The Ontario government has added 1,035 acute care beds and 1,492 critical care beds, with a goal to have more than 4,200 acute care beds by the end of April to expand hospital capacity tackle the COVID-19 pandemic.
“Thanks to the hard work and relentless preparation of our hospital staff to build capacity in our hospitals, we are in a position to better allocate resources to sectors that are in critical need and respond to any potential surge in cases,” Premier Doug Ford said on Thursday.
“When you combine these life-saving beds with the very best care delivered by our highly skilled hospital staff, our patients will definitely have a fighting chance against this deadly virus.”
According to the province, hospitals across Ontario have taken steps to make more beds available for COVID-19 patients in every region of the province.
As a result, Ontario has a total of 20,354 acute care beds with a potential for an additional 4,205 more acute care beds by April 30, 2020.
Of Ontario’s 3,504 critical care beds, 2,811 are now equipped with ventilators, up from 1,319 when the outbreak first started.
This bed capacity expansion has been organized in coordination with pandemic staffing plans to ensure each hospital has the physicians and staff needed, including in case of a major surge of cases. Measures include:
- Redeploying surgical nursing staff who can now work with medicine units
- Sharing highly trained emergency department and intensive care unit nursing staffs across units
- Sharing physician resources across hospitals in a given region
- Recruiting family doctors to complete shifts within the hospital
- Recruiting retirees, including nursing and support services
Hospitals have identified additional opportunities to add new beds, including through the use of field hospitals, conference centres, school locations and more. Sites are ready to open based on the needs of the community.
Dr. Merrilee Fullerton, Minister of Long-Term Care Homes, said that in the last 24 hours, five hospitals in Toronto have gathered their resources to help 38 long-term care homes.
“This is the model we will be using to expand across the province,” Fullerton said.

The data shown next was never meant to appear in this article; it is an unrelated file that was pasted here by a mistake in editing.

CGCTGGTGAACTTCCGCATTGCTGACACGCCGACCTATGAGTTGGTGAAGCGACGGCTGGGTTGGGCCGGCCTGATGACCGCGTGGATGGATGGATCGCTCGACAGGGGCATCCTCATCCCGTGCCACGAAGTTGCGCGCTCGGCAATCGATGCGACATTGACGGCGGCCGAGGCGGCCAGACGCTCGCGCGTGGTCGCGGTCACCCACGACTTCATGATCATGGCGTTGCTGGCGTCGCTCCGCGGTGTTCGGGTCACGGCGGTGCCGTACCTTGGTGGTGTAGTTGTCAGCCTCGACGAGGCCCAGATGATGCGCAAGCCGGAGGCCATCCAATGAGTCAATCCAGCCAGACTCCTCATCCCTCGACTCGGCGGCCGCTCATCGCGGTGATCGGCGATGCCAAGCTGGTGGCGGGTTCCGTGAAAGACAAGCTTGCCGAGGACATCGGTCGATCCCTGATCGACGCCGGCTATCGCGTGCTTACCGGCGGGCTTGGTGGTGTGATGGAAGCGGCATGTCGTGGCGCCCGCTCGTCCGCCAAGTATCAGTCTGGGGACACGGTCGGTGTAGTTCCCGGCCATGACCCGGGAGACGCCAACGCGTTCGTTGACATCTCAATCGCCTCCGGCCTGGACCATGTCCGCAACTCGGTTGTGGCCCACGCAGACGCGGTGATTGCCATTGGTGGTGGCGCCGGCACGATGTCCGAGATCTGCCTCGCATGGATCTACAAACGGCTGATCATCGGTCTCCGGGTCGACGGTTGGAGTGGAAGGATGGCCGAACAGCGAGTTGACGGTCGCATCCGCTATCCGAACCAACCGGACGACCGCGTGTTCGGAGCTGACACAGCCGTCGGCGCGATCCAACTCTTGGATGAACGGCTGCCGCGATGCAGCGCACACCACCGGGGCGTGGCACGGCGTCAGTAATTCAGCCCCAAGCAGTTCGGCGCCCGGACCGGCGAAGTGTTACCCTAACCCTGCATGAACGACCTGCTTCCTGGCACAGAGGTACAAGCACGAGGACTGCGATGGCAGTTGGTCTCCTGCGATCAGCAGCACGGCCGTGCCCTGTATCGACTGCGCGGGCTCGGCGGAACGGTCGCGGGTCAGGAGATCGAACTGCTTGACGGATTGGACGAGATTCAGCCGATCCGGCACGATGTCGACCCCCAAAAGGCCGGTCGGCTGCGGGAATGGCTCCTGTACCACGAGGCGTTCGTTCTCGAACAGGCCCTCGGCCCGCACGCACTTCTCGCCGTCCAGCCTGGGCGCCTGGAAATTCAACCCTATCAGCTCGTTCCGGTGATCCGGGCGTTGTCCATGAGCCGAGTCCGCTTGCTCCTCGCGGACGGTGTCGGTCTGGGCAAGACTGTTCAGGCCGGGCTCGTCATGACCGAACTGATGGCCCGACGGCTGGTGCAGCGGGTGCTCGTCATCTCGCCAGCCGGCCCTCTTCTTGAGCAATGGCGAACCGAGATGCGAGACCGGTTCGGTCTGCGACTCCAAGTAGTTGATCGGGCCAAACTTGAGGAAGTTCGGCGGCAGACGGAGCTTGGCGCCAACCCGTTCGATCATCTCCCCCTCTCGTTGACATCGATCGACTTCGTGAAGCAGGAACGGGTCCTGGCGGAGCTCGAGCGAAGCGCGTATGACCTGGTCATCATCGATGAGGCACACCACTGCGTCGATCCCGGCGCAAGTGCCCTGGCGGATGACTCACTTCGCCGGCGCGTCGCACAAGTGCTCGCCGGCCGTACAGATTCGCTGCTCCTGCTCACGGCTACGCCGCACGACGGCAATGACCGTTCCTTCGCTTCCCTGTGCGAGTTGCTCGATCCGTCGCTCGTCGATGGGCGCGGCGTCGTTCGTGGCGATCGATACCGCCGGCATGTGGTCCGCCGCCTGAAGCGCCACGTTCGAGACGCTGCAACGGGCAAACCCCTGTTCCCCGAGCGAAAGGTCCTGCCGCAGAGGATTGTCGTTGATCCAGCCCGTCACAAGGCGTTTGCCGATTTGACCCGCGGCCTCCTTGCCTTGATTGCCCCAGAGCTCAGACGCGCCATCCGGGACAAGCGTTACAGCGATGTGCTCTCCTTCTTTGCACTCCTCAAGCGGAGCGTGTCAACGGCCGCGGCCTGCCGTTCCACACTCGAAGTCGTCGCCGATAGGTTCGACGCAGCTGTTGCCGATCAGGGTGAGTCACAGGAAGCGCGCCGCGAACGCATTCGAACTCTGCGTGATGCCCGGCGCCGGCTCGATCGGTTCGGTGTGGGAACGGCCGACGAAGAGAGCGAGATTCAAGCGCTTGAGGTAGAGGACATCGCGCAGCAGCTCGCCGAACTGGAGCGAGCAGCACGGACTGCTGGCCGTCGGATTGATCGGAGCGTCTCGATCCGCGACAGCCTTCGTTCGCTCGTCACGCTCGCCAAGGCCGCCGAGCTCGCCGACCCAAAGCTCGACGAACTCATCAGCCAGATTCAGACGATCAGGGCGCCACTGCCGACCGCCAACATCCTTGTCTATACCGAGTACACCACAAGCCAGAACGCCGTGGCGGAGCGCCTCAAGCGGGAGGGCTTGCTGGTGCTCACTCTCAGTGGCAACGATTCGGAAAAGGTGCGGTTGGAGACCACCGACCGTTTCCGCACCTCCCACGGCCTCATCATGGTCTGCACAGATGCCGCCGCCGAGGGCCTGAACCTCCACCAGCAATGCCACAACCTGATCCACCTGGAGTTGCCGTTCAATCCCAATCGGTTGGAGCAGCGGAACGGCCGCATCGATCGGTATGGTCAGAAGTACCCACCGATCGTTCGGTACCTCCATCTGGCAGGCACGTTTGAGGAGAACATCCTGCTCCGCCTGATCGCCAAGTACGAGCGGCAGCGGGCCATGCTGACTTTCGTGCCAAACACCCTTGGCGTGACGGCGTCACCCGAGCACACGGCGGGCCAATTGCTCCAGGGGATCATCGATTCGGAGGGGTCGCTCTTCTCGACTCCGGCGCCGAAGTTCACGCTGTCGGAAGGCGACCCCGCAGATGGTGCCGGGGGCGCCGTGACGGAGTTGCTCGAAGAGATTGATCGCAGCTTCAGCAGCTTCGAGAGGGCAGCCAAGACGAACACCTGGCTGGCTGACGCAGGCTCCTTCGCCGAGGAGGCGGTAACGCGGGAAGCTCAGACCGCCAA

She also said that hospitals will stop the transfer of patients to long-term care homes and that public health has reached out to all 626 facilities in the province to ensure resources are effectively deployed.
Ford added that the province’s promise to have 8,000 residents tested a day, by April 16, was exceeded with over 9,000 tests being done a day.
“We hit our first target and we will have 14,000 tests a day done by the end of this month,” Ford said.
Testing will also be expanded to priority groups like seniors, the shelter community, women’s shelters, women who are pregnant and cancer patients.
On Wednesday, Ford said he is mobilizing “every available resource” to stop the spread of COVID-19 in long-term care homes.
“We owe it to our most vulnerable,” Ford said during a press conference on Wednesday. “We’re throwing everything we’ve got at our long-term care homes and mobilizing every available resource.”
The province is launching a COVID-19 Action Plan for Long-Term Care Homes to improve screening, testing, and surveillance with a focus on homes that have coronavirus outbreaks (there are 104 outbreaks in facilities across the province to date).
On April 14, Ford announced a new emergency order mandating that healthcare employees at long-term care homes work at only one facility in order to prevent the spread of the virus.
As of April 16, there are 8,961 total cases in Ontario with 323 reported deaths.